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Ranked! The 20 best Premier League kits of the '90s

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5. Coventry, away (1996/97)

Why don’t more people do chessboard kits? Everyone loves Croatia’s, they’re a bit different and stand out, plus they look absolutely sensational. The Coventry away kit everyone remembers is that brown one from the ’80s, but this one is better and has the benefit of not making every player look like they’ve violently soiled themselves.

4. Liverpool, home (1992/93)

The ’90s was, of course, the era of the baggy kit, when manufacturers cut loose with the longer shorts and, giddy with the possibilities opened up by using extra material, started producing shirts that looked like each player was wearing their older brother’s togs. This effort did have a billowy element, and signalled the early years of Liverpool being a bit rubbish, but the clean lines and adidas stripes are a sight to behold.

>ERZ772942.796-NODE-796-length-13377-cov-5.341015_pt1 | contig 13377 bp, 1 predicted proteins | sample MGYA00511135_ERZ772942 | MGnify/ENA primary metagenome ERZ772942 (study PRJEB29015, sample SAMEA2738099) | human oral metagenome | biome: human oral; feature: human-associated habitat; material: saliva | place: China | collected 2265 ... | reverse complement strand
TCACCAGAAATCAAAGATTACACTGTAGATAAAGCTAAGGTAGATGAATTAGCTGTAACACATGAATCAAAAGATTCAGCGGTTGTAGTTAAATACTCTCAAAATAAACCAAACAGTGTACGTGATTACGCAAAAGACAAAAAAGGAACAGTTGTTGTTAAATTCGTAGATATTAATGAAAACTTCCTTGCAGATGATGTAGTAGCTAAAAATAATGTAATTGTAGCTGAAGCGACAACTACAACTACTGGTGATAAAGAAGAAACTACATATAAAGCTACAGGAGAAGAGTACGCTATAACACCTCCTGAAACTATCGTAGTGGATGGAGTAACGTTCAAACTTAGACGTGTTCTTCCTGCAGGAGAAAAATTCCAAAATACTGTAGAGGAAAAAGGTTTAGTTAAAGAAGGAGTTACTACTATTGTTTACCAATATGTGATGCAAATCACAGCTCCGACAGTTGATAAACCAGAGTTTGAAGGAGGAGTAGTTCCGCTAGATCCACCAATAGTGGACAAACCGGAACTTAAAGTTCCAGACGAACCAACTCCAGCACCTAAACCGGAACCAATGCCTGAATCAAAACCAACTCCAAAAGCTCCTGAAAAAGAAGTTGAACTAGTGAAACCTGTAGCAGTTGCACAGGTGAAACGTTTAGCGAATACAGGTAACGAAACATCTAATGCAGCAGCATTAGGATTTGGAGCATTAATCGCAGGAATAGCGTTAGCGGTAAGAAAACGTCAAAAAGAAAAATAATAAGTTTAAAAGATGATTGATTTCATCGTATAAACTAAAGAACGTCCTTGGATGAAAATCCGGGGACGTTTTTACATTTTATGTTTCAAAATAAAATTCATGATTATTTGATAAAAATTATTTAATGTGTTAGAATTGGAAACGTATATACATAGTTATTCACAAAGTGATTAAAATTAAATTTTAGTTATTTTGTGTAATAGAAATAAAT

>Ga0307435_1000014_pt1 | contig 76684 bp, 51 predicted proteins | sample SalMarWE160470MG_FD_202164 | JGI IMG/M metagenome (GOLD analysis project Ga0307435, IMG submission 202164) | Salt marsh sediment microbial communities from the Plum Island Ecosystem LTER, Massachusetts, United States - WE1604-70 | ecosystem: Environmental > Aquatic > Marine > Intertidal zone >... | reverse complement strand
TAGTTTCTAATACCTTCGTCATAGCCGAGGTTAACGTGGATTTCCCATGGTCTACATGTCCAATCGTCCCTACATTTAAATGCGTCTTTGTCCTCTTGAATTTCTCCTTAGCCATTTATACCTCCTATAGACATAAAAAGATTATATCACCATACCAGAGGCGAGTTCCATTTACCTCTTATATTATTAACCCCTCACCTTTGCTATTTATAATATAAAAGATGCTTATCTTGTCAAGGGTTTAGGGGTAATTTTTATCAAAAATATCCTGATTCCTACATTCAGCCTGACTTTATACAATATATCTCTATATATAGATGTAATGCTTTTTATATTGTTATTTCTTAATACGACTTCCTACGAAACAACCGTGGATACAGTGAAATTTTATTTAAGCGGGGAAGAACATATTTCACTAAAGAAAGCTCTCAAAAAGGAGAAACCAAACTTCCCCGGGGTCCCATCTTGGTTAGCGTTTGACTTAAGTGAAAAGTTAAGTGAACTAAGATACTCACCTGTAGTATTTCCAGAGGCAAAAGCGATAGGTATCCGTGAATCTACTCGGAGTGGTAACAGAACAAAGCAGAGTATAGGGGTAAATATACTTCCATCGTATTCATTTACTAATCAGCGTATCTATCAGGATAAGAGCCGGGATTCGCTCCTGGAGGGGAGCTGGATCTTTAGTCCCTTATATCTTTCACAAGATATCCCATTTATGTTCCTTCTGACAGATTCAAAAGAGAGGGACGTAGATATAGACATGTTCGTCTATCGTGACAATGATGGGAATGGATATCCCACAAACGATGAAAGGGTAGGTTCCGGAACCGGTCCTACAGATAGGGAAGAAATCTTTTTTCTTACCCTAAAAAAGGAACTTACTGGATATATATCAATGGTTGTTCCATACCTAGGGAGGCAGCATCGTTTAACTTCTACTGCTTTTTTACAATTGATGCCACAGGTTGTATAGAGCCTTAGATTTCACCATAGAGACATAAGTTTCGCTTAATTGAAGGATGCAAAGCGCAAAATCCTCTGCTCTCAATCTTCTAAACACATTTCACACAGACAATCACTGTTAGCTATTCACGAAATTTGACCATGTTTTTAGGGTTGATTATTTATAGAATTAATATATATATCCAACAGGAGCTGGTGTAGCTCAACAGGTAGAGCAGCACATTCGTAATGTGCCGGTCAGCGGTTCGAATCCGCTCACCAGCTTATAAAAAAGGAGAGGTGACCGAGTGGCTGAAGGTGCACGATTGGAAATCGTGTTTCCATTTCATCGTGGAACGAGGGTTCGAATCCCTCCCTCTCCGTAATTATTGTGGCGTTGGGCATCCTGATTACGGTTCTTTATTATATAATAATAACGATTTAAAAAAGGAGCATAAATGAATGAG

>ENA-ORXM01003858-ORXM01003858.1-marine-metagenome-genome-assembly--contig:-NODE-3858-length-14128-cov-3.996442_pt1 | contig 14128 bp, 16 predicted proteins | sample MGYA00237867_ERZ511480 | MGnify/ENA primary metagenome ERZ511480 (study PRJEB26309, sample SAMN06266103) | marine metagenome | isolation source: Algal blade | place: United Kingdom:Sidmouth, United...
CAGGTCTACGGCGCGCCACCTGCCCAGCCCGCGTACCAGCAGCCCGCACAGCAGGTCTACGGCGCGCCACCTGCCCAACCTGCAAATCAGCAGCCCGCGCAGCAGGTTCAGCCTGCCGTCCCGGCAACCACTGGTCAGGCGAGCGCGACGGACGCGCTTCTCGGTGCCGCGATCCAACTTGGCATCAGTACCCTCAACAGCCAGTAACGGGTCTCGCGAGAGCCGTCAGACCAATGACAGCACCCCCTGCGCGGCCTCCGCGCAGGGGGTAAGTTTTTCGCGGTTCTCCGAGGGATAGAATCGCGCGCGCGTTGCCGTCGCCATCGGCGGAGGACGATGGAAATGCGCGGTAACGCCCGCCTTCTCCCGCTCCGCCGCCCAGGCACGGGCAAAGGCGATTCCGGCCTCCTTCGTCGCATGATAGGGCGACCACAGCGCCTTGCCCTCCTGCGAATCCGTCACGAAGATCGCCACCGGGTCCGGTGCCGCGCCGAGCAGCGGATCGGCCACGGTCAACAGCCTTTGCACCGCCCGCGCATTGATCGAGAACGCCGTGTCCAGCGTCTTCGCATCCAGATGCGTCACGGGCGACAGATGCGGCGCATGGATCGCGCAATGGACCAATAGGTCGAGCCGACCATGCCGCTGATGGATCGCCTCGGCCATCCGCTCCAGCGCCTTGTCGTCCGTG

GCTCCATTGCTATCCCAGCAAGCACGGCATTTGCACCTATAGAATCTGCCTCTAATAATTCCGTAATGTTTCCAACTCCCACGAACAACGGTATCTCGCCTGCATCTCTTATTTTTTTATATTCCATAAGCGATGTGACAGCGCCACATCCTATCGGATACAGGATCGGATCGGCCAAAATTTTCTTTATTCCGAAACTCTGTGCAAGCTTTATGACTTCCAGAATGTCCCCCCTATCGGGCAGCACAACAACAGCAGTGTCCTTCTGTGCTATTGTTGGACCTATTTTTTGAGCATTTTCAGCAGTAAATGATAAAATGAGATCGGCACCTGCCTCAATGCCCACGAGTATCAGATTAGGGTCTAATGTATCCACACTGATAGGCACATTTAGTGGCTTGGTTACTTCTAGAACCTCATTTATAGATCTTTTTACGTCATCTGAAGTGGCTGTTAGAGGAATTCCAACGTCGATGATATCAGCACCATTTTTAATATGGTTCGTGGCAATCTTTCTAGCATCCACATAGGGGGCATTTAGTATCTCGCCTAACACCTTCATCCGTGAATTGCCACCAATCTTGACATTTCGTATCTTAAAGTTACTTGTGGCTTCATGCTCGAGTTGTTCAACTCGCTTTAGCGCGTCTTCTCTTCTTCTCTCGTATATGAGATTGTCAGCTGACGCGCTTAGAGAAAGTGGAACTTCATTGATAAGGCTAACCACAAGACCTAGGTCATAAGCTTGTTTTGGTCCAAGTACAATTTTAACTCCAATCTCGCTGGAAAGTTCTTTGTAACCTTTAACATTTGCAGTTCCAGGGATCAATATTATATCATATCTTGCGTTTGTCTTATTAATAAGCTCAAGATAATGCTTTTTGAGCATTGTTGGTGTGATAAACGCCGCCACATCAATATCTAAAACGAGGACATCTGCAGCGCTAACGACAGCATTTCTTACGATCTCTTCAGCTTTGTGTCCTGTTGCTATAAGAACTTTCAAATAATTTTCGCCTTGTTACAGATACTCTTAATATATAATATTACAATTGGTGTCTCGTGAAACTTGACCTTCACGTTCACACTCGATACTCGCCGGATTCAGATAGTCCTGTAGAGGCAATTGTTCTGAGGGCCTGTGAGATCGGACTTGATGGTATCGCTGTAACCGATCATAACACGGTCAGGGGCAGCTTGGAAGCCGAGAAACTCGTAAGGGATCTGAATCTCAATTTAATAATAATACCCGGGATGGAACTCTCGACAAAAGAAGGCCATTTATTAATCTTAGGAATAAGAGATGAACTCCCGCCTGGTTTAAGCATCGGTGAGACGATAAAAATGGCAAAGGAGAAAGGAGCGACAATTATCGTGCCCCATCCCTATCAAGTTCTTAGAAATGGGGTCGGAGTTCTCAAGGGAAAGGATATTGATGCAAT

3. Manchester United, away (1992-94)

Football and advertising started to get themselves together properly in the ’90s: that may or may not be a good thing, but the campaign Umbro ran to go with their Newton Heath-inspired half-and-half yellow and green strip was certainly memorable. Look at how proud Mark Hughes and Gary Pallister are with their moustaches!

2. Arsenal away (1992/93)

Did you really watch football in the ’90s if your dad didn’t say at some point: “That Arsenal kit looks like cat sick!”? Well, your dad was wrong: this was a belter, perhaps looking a little more like television interference than is ideal, but providing an iconic adidas pattern that lives on today in hipster corners of east London.

1. West Ham, away (1993-95)

Retro kit designs can be a bit hit and miss: a pleasing nod to the past, or a lazy neglect of ideas? Could be both, but sometimes they come up lovely, like this one by West Ham, based on their away kits of the 1960s. Sure, Ian Bishop, Trevor Morley and Tim Breacker weren’t quite Hurst, Peters and Moore, but a kit design can only do so much. Still… what a kit design.

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